BY Art Thiel 03:23PM 08/07/2020

Charges dropped against Seahawks’ Dunbar

Prosecutors in Florida surprisingly dropped felony robbery charges against CB Quinton Dunbar. If NFL clears him, he will conclude a big makeover of the secondary.

The Seahawks gave up a fifth-round pick to Washington for CB Quinton Dunbar. / Redskins.com

One of the stranger off-field sagas in Seahawks history presumably ended Friday when Florida prosecutors, citing lack of evidence, surprisingly dropped felony armed robbery charges against CB Quinton Dunbar.

That means the fourth-year pro, acquired in May for a fifth-round draft pick from the Washington Football Team, could rejoin soon a Seahawks secondary transformed from 2019’s mediocre outfit. Pro Football Focus rated Dunbar the No. 2 cornerback in 2019.

(UPDATE Saturday) Dunbar, 28, will be removed from the commissioner’s exempt list, making him eligible to join the Seahawks training camp Sunday, NFL.com reported. The NFL will investigate further if new information is disclosed. He will have to undergo COVID-19 testing for three days before taking the field. (end update)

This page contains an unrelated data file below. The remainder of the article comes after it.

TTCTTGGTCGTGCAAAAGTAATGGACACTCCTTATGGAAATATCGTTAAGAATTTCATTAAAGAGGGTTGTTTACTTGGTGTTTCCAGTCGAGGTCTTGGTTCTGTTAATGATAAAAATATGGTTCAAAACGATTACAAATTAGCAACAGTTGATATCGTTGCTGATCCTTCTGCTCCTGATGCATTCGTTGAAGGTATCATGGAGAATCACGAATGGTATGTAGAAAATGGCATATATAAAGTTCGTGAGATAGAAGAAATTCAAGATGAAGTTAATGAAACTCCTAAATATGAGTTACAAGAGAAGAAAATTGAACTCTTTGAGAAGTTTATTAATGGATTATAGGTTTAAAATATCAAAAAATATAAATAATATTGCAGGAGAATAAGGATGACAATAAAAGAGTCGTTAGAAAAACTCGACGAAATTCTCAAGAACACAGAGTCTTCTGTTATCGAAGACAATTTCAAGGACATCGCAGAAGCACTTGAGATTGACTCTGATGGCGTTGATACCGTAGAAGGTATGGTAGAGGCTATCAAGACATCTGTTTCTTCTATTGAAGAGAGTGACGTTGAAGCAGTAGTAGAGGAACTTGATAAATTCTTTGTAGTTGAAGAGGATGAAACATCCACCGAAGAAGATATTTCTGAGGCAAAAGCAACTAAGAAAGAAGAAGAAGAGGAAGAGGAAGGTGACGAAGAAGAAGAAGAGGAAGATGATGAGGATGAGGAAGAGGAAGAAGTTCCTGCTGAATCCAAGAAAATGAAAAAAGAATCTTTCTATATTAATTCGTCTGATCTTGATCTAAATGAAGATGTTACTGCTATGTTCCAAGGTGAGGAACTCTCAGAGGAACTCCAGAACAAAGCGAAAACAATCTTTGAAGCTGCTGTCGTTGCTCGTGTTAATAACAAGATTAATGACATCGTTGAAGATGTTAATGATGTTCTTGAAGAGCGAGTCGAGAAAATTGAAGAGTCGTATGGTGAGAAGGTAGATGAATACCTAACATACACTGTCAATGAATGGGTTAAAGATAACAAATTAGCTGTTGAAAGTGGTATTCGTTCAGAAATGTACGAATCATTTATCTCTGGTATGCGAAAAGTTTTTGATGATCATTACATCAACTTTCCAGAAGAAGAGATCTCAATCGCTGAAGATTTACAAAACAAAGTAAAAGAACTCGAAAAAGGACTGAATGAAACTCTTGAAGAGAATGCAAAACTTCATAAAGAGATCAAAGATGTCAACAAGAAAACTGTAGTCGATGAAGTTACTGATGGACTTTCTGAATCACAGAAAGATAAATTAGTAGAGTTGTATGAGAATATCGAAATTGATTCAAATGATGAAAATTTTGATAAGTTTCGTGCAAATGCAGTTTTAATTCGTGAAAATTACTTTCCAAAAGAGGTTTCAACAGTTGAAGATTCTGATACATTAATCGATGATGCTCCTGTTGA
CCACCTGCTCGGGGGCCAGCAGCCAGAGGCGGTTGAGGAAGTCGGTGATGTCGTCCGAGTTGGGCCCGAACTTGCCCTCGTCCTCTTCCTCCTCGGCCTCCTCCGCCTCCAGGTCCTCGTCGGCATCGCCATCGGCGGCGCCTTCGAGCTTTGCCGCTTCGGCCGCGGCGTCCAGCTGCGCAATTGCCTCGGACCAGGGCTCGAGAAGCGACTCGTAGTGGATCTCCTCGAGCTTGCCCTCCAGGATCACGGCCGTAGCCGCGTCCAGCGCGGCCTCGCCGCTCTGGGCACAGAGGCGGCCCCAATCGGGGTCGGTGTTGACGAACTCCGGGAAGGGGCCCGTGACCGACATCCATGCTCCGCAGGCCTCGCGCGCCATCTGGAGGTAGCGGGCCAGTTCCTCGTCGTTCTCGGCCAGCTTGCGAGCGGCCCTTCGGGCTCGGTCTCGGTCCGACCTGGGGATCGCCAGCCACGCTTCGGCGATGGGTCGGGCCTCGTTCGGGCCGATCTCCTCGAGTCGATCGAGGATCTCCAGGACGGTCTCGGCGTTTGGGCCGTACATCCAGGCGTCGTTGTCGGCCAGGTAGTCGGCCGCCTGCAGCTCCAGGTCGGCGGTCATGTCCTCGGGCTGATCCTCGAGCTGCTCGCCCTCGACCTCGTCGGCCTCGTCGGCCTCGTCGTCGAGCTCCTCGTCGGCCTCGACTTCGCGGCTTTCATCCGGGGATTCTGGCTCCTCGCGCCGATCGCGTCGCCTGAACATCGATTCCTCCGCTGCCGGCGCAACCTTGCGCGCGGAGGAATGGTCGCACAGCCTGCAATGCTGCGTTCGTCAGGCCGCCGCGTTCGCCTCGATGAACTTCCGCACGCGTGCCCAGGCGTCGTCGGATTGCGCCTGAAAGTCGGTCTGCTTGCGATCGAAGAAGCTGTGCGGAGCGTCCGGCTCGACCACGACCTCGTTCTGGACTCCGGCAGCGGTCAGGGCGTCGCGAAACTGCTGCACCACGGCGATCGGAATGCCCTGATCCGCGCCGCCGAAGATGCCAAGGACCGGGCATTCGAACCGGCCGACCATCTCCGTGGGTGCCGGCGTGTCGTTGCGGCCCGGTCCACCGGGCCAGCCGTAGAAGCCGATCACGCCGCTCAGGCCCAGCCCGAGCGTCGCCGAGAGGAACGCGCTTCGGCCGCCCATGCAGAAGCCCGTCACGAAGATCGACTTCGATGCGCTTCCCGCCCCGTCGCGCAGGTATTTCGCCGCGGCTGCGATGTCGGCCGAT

His co-defendant in the bewildering May 13 episode, New York Giants CB DeAndre Baker, remains charged with four counts of robbery with a gun, accused of stealing cash and watches from four men at the party.

Dunbar’s attorney, Andrew Rier, told The News Tribune that he expects Dunbar to be moved off the exempt list shortly and allowed to fly from Miami to join the Seahawks in training camp at team headquarters in Renton, where non-padded practices begin Wednesday.

“I’m extremely happy,” Rier told the TNT. “I think the Broward County prosecutors did the right thing in dropping the charges against Mr. Dunbar. I can’t wait to root for him on the football field this fall.

“He did nothing wrong. He is innocent.”

Dunbar’s previous attorney, Michael Grieco, claimed to a judge that the partygoers made up stories about Dunbar’s involvement in the robbery, and had affadavits from each recanting the details they gave police that led to Dunbar’s arrest. He was released on $100,000 bond.

In July, the New York Daily News broke a story that said a witness saw the four victims get paid $55,000 in Grieco’s Miami office for those statements recanting the original claims. Dunbar switched attorneys shortly thereafter, and Grieco is under investigation by the Florida bar.